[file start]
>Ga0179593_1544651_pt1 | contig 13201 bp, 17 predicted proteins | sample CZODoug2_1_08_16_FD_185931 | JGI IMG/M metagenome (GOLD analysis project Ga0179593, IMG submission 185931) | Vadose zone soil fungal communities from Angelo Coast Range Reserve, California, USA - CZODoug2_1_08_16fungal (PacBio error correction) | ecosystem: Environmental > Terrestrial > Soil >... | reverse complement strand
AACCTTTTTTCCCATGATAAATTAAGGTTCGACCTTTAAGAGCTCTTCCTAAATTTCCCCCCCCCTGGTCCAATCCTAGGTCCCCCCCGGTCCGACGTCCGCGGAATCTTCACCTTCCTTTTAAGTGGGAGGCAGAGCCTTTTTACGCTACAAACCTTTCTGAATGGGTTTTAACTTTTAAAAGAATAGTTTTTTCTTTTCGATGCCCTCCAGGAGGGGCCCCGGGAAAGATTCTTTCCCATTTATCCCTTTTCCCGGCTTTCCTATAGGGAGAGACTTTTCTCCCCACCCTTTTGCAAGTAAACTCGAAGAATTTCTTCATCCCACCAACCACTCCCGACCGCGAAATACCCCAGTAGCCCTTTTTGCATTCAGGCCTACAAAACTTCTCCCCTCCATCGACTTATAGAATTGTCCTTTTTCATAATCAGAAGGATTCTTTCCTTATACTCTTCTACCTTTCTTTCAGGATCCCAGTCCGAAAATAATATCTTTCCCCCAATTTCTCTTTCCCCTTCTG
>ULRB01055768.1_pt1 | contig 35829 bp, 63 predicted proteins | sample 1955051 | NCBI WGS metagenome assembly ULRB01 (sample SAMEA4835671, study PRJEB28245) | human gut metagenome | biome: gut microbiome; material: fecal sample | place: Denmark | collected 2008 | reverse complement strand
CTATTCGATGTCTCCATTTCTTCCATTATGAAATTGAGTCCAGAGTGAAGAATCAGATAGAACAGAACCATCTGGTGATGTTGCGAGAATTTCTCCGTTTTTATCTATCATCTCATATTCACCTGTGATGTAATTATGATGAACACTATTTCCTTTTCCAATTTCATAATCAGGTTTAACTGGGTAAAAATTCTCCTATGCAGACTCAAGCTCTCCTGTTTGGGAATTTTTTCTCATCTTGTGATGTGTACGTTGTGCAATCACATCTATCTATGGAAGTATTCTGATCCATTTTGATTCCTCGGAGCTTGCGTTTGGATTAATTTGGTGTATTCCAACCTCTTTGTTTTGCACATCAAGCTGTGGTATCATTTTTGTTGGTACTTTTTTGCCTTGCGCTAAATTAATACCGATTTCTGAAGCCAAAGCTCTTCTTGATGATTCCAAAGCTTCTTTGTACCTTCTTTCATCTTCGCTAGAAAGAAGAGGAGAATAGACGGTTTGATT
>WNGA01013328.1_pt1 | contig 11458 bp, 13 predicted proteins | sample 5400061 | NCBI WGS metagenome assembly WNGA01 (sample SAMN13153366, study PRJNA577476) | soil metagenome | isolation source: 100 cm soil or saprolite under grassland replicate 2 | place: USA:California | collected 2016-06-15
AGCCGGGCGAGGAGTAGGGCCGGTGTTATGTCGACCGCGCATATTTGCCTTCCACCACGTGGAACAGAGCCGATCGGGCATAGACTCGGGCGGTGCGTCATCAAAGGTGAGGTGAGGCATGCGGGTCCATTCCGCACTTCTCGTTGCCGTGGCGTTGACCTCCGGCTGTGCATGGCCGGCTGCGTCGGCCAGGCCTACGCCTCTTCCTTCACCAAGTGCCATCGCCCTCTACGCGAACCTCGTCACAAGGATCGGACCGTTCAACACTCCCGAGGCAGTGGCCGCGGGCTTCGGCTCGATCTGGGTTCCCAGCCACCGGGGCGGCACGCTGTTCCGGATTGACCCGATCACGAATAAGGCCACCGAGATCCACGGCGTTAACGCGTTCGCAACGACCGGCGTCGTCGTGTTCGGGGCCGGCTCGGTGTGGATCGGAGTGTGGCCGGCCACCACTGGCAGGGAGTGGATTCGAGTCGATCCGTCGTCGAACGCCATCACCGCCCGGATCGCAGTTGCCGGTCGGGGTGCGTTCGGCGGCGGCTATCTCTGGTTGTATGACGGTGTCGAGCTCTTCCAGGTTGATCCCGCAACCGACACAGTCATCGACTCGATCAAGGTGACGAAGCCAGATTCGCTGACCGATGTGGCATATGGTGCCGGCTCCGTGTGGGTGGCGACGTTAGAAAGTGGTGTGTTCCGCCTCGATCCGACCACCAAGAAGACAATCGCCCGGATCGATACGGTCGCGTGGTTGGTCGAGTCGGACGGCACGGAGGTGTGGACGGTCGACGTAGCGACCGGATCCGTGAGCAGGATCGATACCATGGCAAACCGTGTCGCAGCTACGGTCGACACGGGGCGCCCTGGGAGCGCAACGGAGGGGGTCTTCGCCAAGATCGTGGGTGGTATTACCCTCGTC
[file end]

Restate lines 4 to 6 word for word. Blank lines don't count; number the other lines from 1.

CTATTCGATGTCTCCATTTCTTCCATTATGAAATTGAGTCCAGAGTGAAGAATCAGATAGAACAGAACCATCTGGTGATGTTGCGAGAATTTCTCCGTTTTTATCTATCATCTCATATTCACCTGTGATGTAATTATGATGAACACTATTTCCTTTTCCAATTTCATAATCAGGTTTAACTGGGTAAAAATTCTCCTATGCAGACTCAAGCTCTCCTGTTTGGGAATTTTTTCTCATCTTGTGATGTGTACGTTGTGCAATCACATCTATCTATGGAAGTATTCTGATCCATTTTGATTCCTCGGAGCTTGCGTTTGGATTAATTTGGTGTATTCCAACCTCTTTGTTTTGCACATCAAGCTGTGGTATCATTTTTGTTGGTACTTTTTTGCCTTGCGCTAAATTAATACCGATTTCTGAAGCCAAAGCTCTTCTTGATGATTCCAAAGCTTCTTTGTACCTTCTTTCATCTTCGCTAGAAAGAAGAGGAGAATAGACGGTTTGATT
>WNGA01013328.1_pt1 | contig 11458 bp, 13 predicted proteins | sample 5400061 | NCBI WGS metagenome assembly WNGA01 (sample SAMN13153366, study PRJNA577476) | soil metagenome | isolation source: 100 cm soil or saprolite under grassland replicate 2 | place: USA:California | collected 2016-06-15
AGCCGGGCGAGGAGTAGGGCCGGTGTTATGTCGACCGCGCATATTTGCCTTCCACCACGTGGAACAGAGCCGATCGGGCATAGACTCGGGCGGTGCGTCATCAAAGGTGAGGTGAGGCATGCGGGTCCATTCCGCACTTCTCGTTGCCGTGGCGTTGACCTCCGGCTGTGCATGGCCGGCTGCGTCGGCCAGGCCTACGCCTCTTCCTTCACCAAGTGCCATCGCCCTCTACGCGAACCTCGTCACAAGGATCGGACCGTTCAACACTCCCGAGGCAGTGGCCGCGGGCTTCGGCTCGATCTGGGTTCCCAGCCACCGGGGCGGCACGCTGTTCCGGATTGACCCGATCACGAATAAGGCCACCGAGATCCACGGCGTTAACGCGTTCGCAACGACCGGCGTCGTCGTGTTCGGGGCCGGCTCGGTGTGGATCGGAGTGTGGCCGGCCACCACTGGCAGGGAGTGGATTCGAGTCGATCCGTCGTCGAACGCCATCACCGCCCGGATCGCAGTTGCCGGTCGGGGTGCGTTCGGCGGCGGCTATCTCTGGTTGTATGACGGTGTCGAGCTCTTCCAGGTTGATCCCGCAACCGACACAGTCATCGACTCGATCAAGGTGACGAAGCCAGATTCGCTGACCGATGTGGCATATGGTGCCGGCTCCGTGTGGGTGGCGACGTTAGAAAGTGGTGTGTTCCGCCTCGATCCGACCACCAAGAAGACAATCGCCCGGATCGATACGGTCGCGTGGTTGGTCGAGTCGGACGGCACGGAGGTGTGGACGGTCGACGTAGCGACCGGATCCGTGAGCAGGATCGATACCATGGCAAACCGTGTCGCAGCTACGGTCGACACGGGGCGCCCTGGGAGCGCAACGGAGGGGGTCTTCGCCAAGATCGTGGGTGGTATTACCCTCGTC